Fitness & Nutrition

Food and Supplement Trends for 2022

Expect these healthy developments to continue to grow in the new year
TIMEDecember 31, 2021

When we look into our crystal ball to get a glimpse of 2022, we’re seeing the words “functional,” “practical,” and “sustainable” a lot. It seems that being in the midst of a pandemic has made a lot of people change how they look at themselves, their health, and their future. These new perspectives have had a big impact on the trends for 2022.

Here are a few of them:

More Immune Support

Concerns about staving off colds and flu were once reserved largely for the beginning of the school year or the arrival of winter. No more. What was once a habit that consumers followed for a few months out of the year has turned into a year-round effort. In 2022, consumers will be looking for, researching, and buying more supplements that support immune health.

Their options will be plentiful if not a bit overwhelming. In addition to buying the standard vitamins and minerals, we can expect to see more herbal remedies, enzymes, probiotics, and other products or services remain popular, including those that emphasize the importance of supporting gut health and the microbiome for people of all ages.

The New Oats

It appears 2022 is the time to take an old classic—really old—and give it a whole new identity. We’re talking about oats, like the ones your grandmother used to make for you with milk and sugar. Although oat milk and a few other oat-based food items are already on the shelves, get ready for even more.

Oats are attractive for several reasons, including that they are gluten-free (in their pure, unadulterated form), versatile, high in fiber (beta-glucans), and help lower cholesterol and blood sugar levels. So don’t be surprised when you start seeing a host of new oat-based foods such as oat pizza dough, pulled oats, oat-based chocolate, oat milk pudding, and oat-based cheese and butter.

Functional Mushroom Foods

Medicinal mushrooms—as food, therapeutics, and supplements—have been around for a long time, but now there’s a growing interest in using mushrooms as a functional ingredient in a whole array of foods ranging from snacks to beverages, desserts, protein powders, and energy bars.

Among the medicinal mushrooms on the market are those with immune-system-boosting properties. These properties are a big reason why food producers are working to get chaga, cordyceps, lion’s mane, maitake, and reishi on the ingredients list of their foods and formulas marketed to help with brain health, immune function, and stress.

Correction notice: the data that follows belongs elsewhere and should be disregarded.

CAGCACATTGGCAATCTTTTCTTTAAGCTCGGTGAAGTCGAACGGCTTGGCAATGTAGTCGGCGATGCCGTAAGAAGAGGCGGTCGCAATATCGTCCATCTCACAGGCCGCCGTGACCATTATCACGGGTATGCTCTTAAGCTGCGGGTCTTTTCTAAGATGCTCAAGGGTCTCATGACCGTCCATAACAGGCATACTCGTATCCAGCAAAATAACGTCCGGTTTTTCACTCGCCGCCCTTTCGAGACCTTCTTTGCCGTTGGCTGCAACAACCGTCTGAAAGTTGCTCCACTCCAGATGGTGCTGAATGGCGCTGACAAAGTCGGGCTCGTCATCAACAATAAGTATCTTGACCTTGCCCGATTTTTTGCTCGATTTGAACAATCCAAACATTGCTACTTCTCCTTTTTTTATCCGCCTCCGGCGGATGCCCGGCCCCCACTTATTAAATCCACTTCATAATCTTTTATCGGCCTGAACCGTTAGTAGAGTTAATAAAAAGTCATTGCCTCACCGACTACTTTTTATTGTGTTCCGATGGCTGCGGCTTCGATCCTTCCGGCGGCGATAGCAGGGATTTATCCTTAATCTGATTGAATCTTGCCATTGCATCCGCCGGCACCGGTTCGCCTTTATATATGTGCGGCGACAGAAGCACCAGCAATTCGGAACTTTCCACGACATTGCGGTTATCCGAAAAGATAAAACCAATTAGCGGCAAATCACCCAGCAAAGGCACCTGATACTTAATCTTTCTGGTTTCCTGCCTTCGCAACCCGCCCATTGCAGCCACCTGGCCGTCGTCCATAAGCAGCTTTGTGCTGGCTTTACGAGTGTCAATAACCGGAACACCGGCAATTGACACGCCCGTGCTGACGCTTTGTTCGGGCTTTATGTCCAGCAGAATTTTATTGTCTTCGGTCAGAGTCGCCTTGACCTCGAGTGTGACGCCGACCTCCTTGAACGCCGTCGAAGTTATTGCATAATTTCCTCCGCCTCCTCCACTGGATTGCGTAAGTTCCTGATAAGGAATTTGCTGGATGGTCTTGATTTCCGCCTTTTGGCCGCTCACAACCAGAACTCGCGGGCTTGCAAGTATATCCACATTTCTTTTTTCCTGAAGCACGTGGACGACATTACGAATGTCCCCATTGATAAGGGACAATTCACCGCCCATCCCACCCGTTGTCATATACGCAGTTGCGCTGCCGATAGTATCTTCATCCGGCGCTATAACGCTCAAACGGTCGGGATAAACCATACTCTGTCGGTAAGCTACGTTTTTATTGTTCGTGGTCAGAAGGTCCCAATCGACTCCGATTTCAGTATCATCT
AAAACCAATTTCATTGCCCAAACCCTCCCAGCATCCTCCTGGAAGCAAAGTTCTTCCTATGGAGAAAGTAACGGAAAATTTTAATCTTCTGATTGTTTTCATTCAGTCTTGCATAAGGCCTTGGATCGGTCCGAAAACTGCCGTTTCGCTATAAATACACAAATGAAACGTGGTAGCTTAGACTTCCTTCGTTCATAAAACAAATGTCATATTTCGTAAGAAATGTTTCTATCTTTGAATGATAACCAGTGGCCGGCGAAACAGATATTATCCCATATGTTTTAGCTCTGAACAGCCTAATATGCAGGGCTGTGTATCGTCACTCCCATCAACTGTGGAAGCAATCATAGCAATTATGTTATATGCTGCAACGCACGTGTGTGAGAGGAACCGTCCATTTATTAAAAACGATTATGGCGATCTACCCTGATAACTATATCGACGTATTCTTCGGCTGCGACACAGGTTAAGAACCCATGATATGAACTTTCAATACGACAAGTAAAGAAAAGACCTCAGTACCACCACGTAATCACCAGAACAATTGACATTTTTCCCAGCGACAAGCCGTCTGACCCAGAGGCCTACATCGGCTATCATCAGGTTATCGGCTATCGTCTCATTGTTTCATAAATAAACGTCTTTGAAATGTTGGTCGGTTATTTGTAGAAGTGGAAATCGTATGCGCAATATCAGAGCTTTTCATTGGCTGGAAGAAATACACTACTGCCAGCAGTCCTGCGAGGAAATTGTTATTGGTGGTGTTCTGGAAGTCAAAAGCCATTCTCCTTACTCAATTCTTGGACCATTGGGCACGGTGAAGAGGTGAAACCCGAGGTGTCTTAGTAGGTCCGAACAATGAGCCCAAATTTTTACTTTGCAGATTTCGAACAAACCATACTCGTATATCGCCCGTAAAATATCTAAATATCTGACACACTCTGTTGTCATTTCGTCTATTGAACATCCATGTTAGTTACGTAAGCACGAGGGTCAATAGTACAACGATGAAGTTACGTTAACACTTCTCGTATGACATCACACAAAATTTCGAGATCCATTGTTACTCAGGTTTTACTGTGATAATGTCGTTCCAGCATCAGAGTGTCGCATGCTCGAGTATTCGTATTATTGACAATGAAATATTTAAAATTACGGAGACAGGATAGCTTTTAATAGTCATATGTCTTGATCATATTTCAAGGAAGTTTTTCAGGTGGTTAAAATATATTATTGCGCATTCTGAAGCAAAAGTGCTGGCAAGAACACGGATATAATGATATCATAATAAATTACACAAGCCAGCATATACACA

Alcohol-Free Beverages Get Cooler

When non-alcoholic beverages were first introduced to the market years ago, they were met with some skepticism. Now, these drinks, which were somewhat niche, have moved into the mainstream. A growing number of people are turning to alcohol-free beverages because these savvy consumers are more concerned about their health. The wealth of choices makes it an increasingly attractive option also. There are now beverages ranging from hop-infused waters to fermented juices and mocktails with ingredients such as cayenne, watermelon juice, jalapenos, and agave syrup. Expect more of these beverages to contain herbal ingredients, vitamins, minerals, or aminos as health trends continue. Staying sober never tasted so good!

Real Sugar, but Better

Opinions on dietary sugar have been on a wild rollercoaster over the years, especially as processed sugars became a staple ingredient in processed foods and sugar consumption skyrocketed. Eating and drinking too much added sugar has been shown to contribute to heart disease, diabetes, and obesity.

Artificial sweeteners were offered up as a solution, but mounting research suggests they cause more problems than they solve. Fraught with health concerns, consumers turned to natural substitutes such as monk fruit and stevia to get a lower-calorie sweet fix. But forecasters say real sugar, although in more modest amounts and from more sustainable and responsible sources, is making a comeback.

In particular, they point to chocolate, where companies that are certified organic and fair trade are marketing dark chocolate high in cacao and very low in sugar (as low as less than 3 grams per serving). However, since sugar is so ubiquitous in our food supply, experts foresee consumers demanding real sugar that is responsibly sourced.

Bottom Line

These are just a few food trends consumers can expect to see in 2022. It’s likely we’ll also see trends around eating fewer animal foods and more whole foods continue, as well as waste-free cooking and eating for brain health.

Lisa Roth Collins is a registered holistic nutritionist and also the marketing manager at NaturallySavvy.com, which first published this article.